Education in Indian villages has always been one of the pillars of the society. The Indian people are well aware of the advantages of education since the ancient period and as a result, a proper educational structure was available in most of Indian villages in ancient period. The people used to send their children to schools at an early age and the children received education on different subjects.
In the ancient period, education in Indian villages was in a good state. The backbone of the education system in ancient India was the Gurukul system. The children used to receive education from their Gurus or teachers in the Gurukul. In a Gurukul, the students lived in the house of their Guru. The Gurus taught the students about the religious texts like Vedas, Upanishads and other texts and also gave lessons about archery, sword fighting, gymnastics, etc. The main objective was to make a student fully prepared to face any kind of difficulties in life. The Gurukul system continued to be in existence for a long period and was practised in the medieval period also. The introduction of Madrassa system was an important event in education in Indian villages during the medieval period.
With the inception of colonial rule in India, the Gurukul system started to lose its importance. The British rulers made huge changes in the educational scenario of the Indian villages and they introduced schools that eventually replaced the Gurukuls. They established schools at primary, secondary levels and also established colleges to provide higher education. The subjects taught in the schools were also different from those taught in the Gurukuls. Apart from Sanskrit and Vedic texts, the students started to learn other languages like English. Giving lessons about archery, sword fighting or gymnastics was also demolished with the course of time.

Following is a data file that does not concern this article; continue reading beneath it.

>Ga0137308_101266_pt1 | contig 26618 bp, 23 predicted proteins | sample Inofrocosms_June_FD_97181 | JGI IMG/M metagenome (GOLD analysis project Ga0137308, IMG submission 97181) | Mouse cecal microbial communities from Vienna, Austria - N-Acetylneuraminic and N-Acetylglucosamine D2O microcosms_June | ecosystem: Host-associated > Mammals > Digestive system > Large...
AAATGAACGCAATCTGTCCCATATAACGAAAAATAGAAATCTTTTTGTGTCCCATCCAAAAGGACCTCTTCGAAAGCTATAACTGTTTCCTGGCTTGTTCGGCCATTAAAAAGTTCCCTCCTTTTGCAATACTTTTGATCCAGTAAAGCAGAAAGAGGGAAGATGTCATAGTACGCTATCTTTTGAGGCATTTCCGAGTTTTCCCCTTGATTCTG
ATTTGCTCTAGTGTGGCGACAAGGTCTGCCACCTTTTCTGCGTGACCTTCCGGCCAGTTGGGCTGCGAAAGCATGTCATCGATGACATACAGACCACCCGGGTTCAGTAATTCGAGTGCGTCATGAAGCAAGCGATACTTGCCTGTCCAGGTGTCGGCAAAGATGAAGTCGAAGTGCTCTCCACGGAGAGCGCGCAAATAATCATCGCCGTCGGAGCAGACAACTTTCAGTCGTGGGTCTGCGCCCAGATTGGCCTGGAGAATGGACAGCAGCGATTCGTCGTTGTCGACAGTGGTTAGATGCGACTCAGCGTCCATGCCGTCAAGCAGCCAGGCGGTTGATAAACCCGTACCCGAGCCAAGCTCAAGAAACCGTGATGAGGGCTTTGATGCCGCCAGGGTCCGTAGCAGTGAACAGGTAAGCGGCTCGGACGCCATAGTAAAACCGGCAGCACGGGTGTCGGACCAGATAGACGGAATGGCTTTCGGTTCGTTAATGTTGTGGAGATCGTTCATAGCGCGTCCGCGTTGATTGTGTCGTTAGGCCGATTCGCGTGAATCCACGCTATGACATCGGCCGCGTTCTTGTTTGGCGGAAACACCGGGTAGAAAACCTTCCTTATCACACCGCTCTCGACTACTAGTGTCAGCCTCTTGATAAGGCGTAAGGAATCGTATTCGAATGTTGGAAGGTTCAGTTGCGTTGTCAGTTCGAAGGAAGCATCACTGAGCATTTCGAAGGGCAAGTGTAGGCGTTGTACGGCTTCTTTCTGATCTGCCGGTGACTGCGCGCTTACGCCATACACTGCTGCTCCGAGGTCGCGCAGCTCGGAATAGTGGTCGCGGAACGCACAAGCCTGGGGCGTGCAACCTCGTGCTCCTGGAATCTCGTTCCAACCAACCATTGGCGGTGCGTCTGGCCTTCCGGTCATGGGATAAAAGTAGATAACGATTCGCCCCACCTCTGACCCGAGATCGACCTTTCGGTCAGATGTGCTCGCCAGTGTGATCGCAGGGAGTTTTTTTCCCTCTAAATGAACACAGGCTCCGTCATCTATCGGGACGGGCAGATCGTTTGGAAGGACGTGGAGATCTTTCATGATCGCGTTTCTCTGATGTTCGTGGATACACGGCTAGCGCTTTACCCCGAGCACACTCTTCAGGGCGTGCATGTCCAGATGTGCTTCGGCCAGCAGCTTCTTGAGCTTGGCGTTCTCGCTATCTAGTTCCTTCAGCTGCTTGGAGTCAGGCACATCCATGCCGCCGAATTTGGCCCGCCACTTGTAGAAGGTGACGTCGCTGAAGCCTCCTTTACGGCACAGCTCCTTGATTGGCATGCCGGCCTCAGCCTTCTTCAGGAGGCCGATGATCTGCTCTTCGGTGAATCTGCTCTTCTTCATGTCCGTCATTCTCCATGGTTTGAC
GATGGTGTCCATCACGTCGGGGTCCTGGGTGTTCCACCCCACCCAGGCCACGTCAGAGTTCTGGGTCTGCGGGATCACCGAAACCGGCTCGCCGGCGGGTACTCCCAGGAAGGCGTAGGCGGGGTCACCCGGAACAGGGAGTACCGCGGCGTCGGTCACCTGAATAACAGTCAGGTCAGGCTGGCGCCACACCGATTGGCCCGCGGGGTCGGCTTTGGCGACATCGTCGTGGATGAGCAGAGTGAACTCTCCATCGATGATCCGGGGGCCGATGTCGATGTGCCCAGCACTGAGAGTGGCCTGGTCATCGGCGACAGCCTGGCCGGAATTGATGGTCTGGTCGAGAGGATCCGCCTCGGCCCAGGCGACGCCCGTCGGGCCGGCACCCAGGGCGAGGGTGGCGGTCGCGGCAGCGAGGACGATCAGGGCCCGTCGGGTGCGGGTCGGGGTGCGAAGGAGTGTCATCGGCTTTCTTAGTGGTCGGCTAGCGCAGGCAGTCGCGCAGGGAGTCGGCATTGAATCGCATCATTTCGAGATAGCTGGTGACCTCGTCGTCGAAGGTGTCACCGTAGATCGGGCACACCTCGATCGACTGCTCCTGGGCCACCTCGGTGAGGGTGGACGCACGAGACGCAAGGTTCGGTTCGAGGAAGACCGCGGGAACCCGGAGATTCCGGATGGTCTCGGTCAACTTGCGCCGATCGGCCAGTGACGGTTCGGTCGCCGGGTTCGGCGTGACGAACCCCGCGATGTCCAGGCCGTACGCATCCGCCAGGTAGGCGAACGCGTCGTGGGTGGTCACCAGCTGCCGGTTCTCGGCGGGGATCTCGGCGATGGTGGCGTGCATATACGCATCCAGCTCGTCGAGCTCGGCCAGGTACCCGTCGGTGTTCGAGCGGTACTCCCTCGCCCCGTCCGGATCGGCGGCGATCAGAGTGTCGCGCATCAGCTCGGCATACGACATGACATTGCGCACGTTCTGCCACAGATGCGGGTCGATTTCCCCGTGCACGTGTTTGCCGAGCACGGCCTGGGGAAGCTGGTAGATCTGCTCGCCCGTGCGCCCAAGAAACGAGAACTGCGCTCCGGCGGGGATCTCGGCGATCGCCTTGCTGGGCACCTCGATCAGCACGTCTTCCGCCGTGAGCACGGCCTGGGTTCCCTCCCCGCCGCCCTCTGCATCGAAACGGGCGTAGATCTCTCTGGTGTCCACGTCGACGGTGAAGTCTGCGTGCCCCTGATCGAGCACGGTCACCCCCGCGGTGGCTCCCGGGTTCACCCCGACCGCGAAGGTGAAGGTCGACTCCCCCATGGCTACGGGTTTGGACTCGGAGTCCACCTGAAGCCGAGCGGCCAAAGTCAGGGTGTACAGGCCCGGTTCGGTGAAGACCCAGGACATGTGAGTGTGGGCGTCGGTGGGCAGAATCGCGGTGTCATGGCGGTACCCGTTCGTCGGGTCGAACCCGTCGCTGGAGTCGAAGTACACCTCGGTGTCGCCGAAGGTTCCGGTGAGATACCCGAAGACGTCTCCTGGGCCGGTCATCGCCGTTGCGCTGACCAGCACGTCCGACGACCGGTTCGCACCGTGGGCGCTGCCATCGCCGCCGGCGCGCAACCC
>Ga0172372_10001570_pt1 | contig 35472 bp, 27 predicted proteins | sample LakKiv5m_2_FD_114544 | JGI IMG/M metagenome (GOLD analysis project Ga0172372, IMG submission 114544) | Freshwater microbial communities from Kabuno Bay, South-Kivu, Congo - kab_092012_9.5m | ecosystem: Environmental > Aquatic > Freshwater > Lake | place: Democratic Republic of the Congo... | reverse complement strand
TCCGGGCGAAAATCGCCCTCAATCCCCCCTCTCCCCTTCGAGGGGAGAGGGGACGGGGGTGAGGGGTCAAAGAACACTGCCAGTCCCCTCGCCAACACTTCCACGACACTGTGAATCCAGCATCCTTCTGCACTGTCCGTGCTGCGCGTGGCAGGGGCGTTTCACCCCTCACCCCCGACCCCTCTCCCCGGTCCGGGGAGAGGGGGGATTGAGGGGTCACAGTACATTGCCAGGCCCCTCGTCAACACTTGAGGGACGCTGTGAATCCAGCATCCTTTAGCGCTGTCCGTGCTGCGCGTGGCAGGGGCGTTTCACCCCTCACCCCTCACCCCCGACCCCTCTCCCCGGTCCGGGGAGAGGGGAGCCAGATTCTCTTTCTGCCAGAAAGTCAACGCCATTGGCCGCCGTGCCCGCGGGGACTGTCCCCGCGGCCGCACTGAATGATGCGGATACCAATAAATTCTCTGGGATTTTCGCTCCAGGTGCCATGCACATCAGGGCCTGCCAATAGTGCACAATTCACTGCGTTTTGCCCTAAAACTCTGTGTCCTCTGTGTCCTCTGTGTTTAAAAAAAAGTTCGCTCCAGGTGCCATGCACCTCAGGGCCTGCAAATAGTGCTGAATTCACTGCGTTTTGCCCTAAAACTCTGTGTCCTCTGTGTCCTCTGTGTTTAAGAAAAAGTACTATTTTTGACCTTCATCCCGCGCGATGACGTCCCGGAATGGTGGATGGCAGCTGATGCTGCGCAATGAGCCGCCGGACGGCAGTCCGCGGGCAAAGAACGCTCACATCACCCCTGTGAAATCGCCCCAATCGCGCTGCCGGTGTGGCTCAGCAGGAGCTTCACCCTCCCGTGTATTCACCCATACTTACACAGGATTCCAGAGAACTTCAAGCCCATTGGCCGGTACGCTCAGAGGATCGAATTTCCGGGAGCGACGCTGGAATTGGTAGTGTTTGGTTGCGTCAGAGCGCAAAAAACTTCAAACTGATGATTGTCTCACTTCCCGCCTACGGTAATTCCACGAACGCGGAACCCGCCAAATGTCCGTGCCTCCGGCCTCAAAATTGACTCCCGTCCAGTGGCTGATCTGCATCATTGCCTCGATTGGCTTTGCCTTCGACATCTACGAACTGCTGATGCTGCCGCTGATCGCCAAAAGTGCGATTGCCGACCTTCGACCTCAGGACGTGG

After the independence of India, education in Indian villages witnessed another massive change. The Government of India followed the education system set up by the British to a large extent and established new government schools in the villages. The government viewed rural education as an effective tool for bringing social change through community development. More emphasis was laid on primary education up to the age of 14 years and as a result, many new schools were established in the villages. The children in villages get their primary education from the government primary schools. They are taught various subjects including the languages, mathematics, science subjects, arts subjects, agricultural subjects, housekeeping subjects, etc. The elementary education of eight years has also been made compulsory and free for the children in the villages of India. Apart from that, the government authorities have taken many more steps to further improve the status of education in Indian villages as well.
In the contemporary period, the status of education in the Indian villages has improved a lot in spite of having many obstacles. The rural literacy rate in India is quite impressive and is increasing day by day. The rural literacy has also been taken as a primary agenda by the government and many private organisations are helping the government to serve this purpose better.